Noisier Ganeshotsav, dahi handi? Maharashtra CM’s plan irks Mumbai activists
Mumbai city news: The Bombay high court banned the use of loudspeakers, drums, trumpets and playing music using sound amplifiers in silence zones during festive celebrations.mumbai Updated: Jul 10, 2017 23:28 IST
Chief minister Devendra Fadnavis’ promise of diluting noise norms for Ganeshotsav and dahi handi celebrations has irked noise activists.
Members of the Brihanmumbai Sarvajanik Ganeshotsav Samanvay Samiti (BSGSS), umbrella body of Ganesh mandals in the city, said on Thursday that Fadnavis promised there won’t be any restrictions this year. “We requested the CM to allow use of loudspeakers in silence zones and raise the height of human pyramids for dahi handi. We want the radius of silence zones to be reduced from 100m to 10m, so festivals can be celebrated without any hindrance,” said Naresh Dahibhavkar, president, BSGSS.
Dahibhavkar said the CM told them an amendment on noise rules can’t be issued as Ganeshotav is just 50 days away. “The state has requested the Centre to look into the matter. If they fail to make changes, the CM promised the state environment department would issue an ordinance to dilute noise norms.”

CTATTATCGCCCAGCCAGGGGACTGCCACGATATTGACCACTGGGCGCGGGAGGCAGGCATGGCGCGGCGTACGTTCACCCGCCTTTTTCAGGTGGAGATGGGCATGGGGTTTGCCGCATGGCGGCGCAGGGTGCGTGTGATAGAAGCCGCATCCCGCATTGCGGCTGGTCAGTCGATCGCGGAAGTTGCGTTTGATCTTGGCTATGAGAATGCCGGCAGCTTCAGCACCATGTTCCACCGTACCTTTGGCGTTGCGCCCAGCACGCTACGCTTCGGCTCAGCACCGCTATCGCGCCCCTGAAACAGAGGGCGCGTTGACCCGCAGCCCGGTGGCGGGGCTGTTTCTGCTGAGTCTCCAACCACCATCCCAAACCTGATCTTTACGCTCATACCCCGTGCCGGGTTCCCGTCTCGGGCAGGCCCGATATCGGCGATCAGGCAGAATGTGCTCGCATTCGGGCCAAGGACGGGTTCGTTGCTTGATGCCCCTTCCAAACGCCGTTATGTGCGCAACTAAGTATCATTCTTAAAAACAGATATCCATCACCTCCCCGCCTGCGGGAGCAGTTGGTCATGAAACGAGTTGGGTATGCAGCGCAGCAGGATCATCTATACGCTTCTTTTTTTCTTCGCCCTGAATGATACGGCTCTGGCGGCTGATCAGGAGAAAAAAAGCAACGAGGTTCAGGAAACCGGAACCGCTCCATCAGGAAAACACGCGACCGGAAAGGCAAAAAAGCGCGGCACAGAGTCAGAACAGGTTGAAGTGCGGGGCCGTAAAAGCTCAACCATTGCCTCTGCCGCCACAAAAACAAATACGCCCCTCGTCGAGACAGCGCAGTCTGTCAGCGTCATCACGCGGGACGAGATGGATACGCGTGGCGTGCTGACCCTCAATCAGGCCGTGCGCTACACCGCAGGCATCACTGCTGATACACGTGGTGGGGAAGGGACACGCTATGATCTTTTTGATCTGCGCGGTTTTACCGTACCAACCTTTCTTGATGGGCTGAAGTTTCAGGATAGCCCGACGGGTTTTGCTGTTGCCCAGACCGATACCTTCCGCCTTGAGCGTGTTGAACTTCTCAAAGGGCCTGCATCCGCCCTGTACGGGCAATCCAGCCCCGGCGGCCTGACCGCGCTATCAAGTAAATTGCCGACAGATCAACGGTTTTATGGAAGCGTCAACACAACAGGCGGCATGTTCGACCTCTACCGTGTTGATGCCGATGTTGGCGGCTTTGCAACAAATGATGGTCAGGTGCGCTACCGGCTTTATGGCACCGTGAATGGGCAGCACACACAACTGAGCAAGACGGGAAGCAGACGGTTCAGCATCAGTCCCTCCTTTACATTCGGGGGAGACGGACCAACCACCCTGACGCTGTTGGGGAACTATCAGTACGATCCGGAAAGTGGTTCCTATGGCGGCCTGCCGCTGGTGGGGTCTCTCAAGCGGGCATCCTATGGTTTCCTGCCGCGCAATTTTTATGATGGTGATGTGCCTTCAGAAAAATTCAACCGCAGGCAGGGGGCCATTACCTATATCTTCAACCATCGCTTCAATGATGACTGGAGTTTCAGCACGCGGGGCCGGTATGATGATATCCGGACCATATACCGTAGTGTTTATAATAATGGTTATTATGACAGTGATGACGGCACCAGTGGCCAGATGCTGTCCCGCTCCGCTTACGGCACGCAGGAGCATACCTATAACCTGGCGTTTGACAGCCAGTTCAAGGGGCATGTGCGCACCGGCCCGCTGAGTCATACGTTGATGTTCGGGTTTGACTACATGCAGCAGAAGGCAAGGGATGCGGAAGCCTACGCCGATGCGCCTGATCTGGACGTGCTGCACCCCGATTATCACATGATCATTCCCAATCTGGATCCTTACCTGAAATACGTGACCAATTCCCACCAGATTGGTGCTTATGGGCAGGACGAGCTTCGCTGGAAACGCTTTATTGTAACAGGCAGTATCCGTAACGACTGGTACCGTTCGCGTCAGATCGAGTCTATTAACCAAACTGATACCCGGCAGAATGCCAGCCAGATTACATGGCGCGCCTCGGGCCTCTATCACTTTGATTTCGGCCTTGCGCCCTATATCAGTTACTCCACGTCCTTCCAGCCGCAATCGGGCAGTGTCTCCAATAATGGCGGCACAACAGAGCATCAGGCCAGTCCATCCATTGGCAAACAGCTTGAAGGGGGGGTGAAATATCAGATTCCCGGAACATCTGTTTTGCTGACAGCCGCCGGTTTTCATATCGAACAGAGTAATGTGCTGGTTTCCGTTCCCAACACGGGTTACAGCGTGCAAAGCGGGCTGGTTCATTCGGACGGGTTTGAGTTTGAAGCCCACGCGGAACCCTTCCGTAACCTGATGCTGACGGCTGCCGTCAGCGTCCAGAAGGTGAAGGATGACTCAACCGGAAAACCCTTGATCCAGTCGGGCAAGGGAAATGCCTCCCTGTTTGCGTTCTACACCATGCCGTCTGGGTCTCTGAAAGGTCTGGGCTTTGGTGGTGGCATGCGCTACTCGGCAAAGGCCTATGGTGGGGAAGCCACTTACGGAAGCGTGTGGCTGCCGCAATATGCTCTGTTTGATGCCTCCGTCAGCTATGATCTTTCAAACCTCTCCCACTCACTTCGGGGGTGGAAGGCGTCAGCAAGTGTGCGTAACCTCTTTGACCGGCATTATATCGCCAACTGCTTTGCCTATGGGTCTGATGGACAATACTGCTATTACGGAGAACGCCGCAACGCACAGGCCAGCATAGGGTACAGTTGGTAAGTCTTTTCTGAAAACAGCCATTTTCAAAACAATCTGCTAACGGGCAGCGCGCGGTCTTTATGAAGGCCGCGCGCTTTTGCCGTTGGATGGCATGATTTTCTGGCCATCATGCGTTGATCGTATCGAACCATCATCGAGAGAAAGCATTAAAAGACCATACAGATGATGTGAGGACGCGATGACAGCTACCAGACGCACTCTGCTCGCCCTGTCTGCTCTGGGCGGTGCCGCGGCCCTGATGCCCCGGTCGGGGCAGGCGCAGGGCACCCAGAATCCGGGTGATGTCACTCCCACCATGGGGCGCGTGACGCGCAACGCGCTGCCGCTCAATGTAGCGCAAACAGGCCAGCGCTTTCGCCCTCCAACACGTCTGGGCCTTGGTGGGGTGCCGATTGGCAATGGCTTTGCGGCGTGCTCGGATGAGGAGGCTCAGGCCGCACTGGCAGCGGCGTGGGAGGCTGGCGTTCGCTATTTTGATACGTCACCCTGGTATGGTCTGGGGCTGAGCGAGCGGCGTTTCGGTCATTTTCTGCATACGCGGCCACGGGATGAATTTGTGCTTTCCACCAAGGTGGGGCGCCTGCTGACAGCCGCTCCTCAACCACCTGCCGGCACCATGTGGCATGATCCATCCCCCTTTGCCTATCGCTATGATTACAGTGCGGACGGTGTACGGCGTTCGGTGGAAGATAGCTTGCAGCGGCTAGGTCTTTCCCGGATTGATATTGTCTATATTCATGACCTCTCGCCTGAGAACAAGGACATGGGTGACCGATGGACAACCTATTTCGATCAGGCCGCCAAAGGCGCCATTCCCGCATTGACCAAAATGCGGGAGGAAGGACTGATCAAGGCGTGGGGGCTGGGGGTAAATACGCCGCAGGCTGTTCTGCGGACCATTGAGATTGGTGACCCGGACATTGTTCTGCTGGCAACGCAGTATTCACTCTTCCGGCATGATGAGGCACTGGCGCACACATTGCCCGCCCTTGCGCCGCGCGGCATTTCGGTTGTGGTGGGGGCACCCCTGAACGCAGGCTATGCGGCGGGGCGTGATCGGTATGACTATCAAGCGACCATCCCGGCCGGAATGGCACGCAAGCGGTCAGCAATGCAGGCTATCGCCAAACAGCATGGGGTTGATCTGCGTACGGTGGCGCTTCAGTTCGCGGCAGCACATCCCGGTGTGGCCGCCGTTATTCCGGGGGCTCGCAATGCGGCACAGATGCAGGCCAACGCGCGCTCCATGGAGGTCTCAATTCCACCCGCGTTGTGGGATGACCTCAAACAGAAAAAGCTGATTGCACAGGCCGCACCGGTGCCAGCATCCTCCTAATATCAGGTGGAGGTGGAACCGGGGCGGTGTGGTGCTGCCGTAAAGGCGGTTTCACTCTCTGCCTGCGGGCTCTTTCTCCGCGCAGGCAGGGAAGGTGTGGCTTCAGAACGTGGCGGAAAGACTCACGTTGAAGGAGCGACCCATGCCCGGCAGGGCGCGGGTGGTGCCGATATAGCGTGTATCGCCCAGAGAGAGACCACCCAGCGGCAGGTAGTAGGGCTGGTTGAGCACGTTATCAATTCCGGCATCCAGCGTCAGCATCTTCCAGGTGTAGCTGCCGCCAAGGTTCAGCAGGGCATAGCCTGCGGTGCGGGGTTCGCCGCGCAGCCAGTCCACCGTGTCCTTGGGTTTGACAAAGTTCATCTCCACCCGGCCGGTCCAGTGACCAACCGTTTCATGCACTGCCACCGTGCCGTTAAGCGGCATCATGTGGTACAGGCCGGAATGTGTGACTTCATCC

The Bombay high court, in its order last year, banned the use of loudspeakers, drums, trumpets and playing music using sound amplifiers in silence zones during festive celebrations.
In August 2016, the Supreme Court upheld an HC order on banning those under 18 from dahi handi pyramids and restricting the height of pyramids to 20ft. “While 500-600 people used to get injured every year during dahi handi, after the SC order, only nine people were injured last year. The state can’t take such a risk. They are only consoling the mandals. We don’t expect any ordinance in violation of court orders,” said Swati Patil, secretary of Utkarsh Mahila Samajik Sanstha, who filed the petition.
Noise pollution not only leads to hearing loss but also can damage other organs and cause cardiac ailments, according to the World Health Organisation (WHO).
Anti-noise activists said the move shows lack of concern. “The state is using its power to suppress people’s genuine concerns, instead of protecting their health. We have been fighting for it for almost two decades and everyone - from slum dwellers to the elite class in Mumbai - has support us,” said Sumaira Abdulali, convener, Awaaz Foundation. “Last year, the environment secretary and the Mumbai police commissioner thanked citizens for celebrating a quiet festival. The government move is extremely disappointing.”
“The state does not have the power to issue such an ordinance. Noise norms are framed by the Centre. Whenever the state has approached the Centre in such matters, they have been turned down. I hope good sense prevails and the CM rethinks his stand,” said Ashok Ravat, Shivaji Park resident, who filed a petition that made the area a silence zone.